Roger Federer insisted his decorated tennis career was "about having grit" as he dismissed the theory that his style of play was "effortless".

Federer is widely regarded as one of the greatest players of all time, with his tally of 20 grand slam men's singles titles only bettered by Novak Djokovic (24) and Rafael Nadal (22).

The Swiss, who also won a record eight times at Wimbledon before retiring from the sport in 2022, was one of the most popular sportsmen of his generation with his classy brand of tennis earning him adulation around the globe.

But Federer rejected claims his ability was "pure talent alone" while delivering a graduation speech at Dartmouth College, where he received a Doctor of Humane Letters degree from the New Hampshire institution.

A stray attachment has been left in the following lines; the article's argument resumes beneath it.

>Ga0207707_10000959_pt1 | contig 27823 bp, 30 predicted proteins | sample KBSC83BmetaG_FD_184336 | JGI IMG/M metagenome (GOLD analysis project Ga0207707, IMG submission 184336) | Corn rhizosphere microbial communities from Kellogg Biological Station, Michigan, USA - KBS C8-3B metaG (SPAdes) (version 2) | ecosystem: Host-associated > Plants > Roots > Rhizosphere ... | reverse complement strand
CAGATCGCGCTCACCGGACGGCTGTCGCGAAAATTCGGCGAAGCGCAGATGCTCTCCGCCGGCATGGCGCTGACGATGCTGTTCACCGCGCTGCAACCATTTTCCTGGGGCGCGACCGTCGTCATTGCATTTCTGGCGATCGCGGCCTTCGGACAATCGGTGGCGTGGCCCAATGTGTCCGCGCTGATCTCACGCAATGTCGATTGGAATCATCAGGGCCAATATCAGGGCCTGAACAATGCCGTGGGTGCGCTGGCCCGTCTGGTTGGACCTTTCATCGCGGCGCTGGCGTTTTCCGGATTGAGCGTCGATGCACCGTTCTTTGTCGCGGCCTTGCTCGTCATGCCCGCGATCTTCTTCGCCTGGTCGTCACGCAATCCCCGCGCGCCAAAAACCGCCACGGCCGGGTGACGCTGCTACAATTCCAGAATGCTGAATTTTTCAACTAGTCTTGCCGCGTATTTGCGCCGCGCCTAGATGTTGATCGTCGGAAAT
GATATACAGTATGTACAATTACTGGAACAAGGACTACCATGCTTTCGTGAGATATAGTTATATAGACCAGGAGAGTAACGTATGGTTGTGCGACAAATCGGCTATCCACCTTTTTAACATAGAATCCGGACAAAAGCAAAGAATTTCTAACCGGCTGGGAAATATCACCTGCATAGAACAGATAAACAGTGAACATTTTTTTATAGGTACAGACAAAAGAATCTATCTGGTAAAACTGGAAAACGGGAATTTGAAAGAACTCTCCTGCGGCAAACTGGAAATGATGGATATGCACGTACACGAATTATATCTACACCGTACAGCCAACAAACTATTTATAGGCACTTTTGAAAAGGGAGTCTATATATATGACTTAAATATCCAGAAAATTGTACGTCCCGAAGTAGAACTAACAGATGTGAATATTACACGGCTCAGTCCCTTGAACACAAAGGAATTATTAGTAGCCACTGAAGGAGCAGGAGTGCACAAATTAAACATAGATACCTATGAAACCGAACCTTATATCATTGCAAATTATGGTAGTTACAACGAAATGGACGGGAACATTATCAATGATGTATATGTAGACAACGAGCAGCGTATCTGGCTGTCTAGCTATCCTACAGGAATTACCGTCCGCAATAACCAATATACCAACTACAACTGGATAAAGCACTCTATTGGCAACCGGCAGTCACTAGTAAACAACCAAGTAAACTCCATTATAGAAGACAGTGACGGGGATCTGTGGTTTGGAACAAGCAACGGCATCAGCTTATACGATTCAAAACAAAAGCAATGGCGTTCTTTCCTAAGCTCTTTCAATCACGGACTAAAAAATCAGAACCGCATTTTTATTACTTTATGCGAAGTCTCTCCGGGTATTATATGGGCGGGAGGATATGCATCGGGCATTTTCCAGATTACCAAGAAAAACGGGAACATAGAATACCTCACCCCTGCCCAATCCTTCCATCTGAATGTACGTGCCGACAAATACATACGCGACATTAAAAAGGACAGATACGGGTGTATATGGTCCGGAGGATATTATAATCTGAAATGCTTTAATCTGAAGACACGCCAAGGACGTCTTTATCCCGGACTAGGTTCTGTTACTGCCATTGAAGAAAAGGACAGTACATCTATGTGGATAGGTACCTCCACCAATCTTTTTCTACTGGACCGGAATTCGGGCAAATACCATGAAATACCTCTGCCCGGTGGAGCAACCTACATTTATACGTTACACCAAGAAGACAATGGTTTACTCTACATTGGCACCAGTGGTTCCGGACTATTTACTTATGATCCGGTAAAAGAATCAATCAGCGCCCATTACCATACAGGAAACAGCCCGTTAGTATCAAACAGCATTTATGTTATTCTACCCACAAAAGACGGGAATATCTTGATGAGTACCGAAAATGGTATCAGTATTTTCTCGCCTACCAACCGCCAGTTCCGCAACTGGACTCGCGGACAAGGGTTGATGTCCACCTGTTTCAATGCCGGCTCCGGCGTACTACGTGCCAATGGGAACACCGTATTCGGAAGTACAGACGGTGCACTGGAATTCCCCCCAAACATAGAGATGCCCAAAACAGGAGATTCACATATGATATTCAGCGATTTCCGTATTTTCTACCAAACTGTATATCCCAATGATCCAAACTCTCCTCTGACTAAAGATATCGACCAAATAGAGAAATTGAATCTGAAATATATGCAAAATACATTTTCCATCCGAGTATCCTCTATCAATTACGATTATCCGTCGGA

"People would say my play was effortless. Most of the time, they meant it as a compliment," he said during the ceremony. "But it used to frustrate me when they would say: 'He barely broke a sweat', or: 'Is he even trying?'.

"The truth is, I had to work very hard to make it look easy. I didn't get where I got on pure talent alone. I got there by trying to outwork my opponents. Most of the time, it's not about having a gift. It's about having grit."

Federer shared the lessons he felt served him well during his glittering career, including the way he dealt with adversity during matches.

"When you lose every second point, on average, you learn not to dwell on every shot," he continued. "When you're playing a point, it is the most important thing in the world.

"But when it's behind you, it's behind you. This mindset is really crucial, because it frees you to fully commit to the next point and the next one after that with intensity, clarity and focus.

"You want to become a master at overcoming hard moments. That to me is the sign of a champion."

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